Additionally, refinancing your loan could be a way to avoid having to make a sizable balloon payment — a larger-than-usual one-time payment at the end of the loan’s term. Mortgages with balloon payments generally come with lower, sometimes interest-only, payments over the life of the loan. However, when the balance of the loan becomes due, it could amount to thousands of dollars. If you don’t have that amount of cash on hand, refinancing will allow you to extend your repayment window.

What are the borrower requirements to refinance?

In order to get approved for a commercial mortgage, you’ll need to meet certain borrower requirements. Though the exact specifications will vary by lending institution, here’s a general overview of what you can expect:

Repayment ability

First and foremost, lenders want see that you have the ability to actually repay the loan. Typically, this is determined by something called a Debt Service Coverage Ratio (DSCR). It’s found by dividing your business’s net operating income by annual loan payments. In this case, it’s best to shoot for a ratio of 1.2 or more.

Management

Ideally, your business will have a strong management history in order to prove its longevity. For this reason, most lenders limit themselves to businesses that have been operating for two years or more. You may also be asked to show a resume or business plan detailing your experience and future projections.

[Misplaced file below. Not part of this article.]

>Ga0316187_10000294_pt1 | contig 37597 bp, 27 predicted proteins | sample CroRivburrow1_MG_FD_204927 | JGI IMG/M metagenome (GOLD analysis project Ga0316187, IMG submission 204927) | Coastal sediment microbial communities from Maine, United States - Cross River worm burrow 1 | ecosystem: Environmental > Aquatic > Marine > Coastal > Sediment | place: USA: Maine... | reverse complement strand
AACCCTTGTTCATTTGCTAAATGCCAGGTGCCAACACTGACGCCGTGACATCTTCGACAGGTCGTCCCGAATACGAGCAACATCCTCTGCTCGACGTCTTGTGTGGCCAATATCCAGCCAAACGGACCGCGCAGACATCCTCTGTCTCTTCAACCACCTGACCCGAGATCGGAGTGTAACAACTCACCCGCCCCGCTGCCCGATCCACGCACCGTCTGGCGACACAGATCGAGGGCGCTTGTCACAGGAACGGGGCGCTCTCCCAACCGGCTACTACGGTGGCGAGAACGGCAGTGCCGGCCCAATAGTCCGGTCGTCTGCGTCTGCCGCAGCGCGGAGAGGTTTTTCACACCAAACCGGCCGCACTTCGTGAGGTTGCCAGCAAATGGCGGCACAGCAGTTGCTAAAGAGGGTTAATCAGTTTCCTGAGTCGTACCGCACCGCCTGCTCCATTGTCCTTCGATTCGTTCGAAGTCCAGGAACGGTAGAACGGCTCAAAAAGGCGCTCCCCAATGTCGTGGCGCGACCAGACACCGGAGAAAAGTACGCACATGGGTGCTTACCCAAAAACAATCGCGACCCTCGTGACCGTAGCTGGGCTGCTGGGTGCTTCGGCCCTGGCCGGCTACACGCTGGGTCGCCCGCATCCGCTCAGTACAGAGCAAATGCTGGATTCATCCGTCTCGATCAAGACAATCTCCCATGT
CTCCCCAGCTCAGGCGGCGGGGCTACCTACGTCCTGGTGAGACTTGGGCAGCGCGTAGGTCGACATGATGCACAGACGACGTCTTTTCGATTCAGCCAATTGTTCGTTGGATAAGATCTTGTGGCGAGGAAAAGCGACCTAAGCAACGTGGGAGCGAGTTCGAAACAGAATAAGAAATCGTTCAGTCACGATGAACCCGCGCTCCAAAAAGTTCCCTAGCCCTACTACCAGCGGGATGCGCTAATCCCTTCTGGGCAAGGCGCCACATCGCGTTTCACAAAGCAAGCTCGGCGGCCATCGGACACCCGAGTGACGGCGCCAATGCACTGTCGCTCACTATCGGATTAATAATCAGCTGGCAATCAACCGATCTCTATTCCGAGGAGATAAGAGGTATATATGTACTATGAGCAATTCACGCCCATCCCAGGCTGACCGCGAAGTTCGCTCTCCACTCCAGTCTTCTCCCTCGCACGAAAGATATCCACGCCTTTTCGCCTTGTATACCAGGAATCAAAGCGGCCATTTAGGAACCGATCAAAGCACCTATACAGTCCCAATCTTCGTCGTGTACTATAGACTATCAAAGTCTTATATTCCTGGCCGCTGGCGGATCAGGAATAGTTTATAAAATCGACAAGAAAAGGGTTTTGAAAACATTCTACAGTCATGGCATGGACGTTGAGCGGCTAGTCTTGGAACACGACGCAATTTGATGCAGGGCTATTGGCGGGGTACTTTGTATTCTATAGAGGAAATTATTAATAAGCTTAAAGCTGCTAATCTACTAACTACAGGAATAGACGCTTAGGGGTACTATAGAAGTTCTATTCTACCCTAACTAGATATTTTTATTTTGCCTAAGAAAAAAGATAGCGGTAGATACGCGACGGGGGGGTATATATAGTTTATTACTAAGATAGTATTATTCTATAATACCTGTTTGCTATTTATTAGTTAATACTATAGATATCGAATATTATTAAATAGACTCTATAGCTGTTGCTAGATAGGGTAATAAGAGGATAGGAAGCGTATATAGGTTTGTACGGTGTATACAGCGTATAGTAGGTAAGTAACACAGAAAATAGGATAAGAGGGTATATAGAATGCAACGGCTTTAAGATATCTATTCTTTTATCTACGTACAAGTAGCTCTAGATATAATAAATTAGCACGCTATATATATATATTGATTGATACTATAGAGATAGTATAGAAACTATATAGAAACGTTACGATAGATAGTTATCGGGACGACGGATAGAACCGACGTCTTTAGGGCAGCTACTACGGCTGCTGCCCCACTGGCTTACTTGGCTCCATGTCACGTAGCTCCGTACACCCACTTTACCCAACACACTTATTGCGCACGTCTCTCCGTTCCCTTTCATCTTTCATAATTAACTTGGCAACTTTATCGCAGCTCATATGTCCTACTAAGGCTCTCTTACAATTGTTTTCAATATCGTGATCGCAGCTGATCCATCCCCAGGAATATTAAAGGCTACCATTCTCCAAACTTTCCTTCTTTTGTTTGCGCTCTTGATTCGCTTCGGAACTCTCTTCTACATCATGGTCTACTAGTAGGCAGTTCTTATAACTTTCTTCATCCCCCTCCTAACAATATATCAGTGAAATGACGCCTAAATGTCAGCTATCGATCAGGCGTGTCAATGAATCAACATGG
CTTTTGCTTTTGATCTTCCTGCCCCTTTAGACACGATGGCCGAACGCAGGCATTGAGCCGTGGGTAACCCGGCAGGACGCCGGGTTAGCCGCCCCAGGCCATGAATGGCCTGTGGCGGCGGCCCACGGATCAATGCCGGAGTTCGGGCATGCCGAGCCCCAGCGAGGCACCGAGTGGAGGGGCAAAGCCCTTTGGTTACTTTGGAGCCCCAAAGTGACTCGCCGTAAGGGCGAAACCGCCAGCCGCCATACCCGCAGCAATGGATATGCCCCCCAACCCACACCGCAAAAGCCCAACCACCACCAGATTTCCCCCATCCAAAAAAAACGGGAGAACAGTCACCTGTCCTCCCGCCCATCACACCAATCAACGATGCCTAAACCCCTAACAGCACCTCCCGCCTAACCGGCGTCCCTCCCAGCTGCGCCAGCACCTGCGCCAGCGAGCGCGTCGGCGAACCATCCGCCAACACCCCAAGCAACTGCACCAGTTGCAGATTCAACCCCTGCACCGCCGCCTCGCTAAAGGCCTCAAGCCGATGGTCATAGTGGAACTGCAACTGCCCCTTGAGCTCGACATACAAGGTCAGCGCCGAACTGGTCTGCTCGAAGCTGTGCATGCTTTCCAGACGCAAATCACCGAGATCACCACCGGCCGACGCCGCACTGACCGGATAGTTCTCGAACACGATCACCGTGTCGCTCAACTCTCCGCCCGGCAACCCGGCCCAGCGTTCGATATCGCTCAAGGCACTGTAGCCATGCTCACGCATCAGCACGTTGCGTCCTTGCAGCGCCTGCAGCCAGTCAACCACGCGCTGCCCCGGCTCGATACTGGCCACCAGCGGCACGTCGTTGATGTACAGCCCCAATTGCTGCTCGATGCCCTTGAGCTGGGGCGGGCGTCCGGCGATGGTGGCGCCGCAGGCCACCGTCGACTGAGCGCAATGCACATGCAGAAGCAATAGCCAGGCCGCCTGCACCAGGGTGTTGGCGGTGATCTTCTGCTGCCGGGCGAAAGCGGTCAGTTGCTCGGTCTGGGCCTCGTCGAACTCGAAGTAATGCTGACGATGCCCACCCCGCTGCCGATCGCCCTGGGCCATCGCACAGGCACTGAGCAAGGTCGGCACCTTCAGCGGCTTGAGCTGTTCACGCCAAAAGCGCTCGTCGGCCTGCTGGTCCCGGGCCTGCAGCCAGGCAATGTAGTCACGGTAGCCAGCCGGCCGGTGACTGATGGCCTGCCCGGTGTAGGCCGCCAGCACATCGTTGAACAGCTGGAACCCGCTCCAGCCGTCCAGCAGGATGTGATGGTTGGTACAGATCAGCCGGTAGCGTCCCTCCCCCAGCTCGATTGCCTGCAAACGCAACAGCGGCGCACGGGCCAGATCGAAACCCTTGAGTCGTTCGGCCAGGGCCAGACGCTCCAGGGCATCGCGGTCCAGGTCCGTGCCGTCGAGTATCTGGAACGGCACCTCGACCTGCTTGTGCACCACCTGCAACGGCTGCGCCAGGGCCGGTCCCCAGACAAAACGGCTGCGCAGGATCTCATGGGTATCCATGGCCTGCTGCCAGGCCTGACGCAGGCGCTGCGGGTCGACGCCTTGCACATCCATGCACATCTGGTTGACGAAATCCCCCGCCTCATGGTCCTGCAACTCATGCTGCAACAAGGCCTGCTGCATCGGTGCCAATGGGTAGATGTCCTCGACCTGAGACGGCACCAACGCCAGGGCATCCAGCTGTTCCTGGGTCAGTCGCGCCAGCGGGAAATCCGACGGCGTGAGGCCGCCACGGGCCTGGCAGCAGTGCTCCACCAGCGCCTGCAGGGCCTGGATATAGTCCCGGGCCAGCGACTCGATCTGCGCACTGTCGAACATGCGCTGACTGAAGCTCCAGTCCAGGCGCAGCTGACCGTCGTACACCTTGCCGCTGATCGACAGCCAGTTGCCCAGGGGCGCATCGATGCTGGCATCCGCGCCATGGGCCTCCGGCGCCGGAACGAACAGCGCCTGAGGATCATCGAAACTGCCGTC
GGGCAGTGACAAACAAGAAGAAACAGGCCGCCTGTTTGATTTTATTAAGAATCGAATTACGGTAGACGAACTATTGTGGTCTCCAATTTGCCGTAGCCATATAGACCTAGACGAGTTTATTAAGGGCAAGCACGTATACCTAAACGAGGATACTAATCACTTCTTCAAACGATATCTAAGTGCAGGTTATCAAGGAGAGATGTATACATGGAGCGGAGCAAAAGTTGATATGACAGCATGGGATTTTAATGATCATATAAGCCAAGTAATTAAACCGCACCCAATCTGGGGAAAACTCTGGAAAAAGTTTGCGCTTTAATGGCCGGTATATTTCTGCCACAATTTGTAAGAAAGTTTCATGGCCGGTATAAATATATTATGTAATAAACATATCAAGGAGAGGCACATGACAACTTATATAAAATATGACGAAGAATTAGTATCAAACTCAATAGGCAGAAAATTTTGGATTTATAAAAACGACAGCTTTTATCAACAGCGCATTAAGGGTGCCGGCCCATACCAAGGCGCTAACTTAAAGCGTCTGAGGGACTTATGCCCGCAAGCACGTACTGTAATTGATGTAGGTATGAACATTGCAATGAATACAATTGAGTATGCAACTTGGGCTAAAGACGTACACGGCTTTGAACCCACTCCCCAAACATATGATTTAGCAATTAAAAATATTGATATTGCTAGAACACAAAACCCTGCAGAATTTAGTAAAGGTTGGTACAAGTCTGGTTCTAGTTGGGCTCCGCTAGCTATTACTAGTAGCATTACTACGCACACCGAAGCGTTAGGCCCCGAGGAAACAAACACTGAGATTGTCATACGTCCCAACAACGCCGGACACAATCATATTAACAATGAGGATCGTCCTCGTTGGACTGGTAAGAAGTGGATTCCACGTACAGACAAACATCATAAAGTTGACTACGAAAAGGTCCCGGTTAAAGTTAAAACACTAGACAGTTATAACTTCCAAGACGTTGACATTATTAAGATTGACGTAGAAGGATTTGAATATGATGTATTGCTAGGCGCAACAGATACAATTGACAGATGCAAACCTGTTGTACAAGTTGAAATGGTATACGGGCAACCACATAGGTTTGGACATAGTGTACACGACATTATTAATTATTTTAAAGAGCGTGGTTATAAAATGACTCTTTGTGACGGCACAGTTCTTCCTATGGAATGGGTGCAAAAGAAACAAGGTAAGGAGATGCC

Equity

In this case, equity refers to the stake that the owner has in the property. In some instances in which the property generates enough income on its own, it can serve as its own collateral. In others, the borrower must put up personal collateral of his or her own.

Credit history

Finally, lenders want to be sure that you have a history of paying off existing debts, so they’ll check your credit score. Be aware that both your business and personal scores may be evaluated.

How does a commercial refinance differ from a home loan refinance?

“Lenders look at this type of loan differently,” said James Hoopes, a senior vice president at NorthMarq Capital in Minneapolis, Minnesota.

“With home loans, your personal credit decides whether or not you get the loan. Here, the amount of income the property produces from its tenants is just as — if not more — important than your credit score.”

In addition to differences in qualifying requirements, Hoopes pointed out that there are huge differences in the way residential and commercial loans get paid off.